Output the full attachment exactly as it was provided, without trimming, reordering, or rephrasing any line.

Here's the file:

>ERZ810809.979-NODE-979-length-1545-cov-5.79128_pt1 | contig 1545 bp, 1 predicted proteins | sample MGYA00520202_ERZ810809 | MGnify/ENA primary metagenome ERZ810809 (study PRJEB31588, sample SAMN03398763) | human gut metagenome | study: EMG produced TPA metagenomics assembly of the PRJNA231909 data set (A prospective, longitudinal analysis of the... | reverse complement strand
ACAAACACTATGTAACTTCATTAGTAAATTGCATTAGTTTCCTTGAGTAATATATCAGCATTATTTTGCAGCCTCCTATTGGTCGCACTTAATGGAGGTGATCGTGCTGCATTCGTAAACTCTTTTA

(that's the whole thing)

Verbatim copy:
>ERZ810809.979-NODE-979-length-1545-cov-5.79128_pt1 | contig 1545 bp, 1 predicted proteins | sample MGYA00520202_ERZ810809 | MGnify/ENA primary metagenome ERZ810809 (study PRJEB31588, sample SAMN03398763) | human gut metagenome | study: EMG produced TPA metagenomics assembly of the PRJNA231909 data set (A prospective, longitudinal analysis of the... | reverse complement strand
ACAAACACTATGTAACTTCATTAGTAAATTGCATTAGTTTCCTTGAGTAATATATCAGCATTATTTTGCAGCCTCCTATTGGTCGCACTTAATGGAGGTGATCGTGCTGCATTCGTAAACTCTTTTA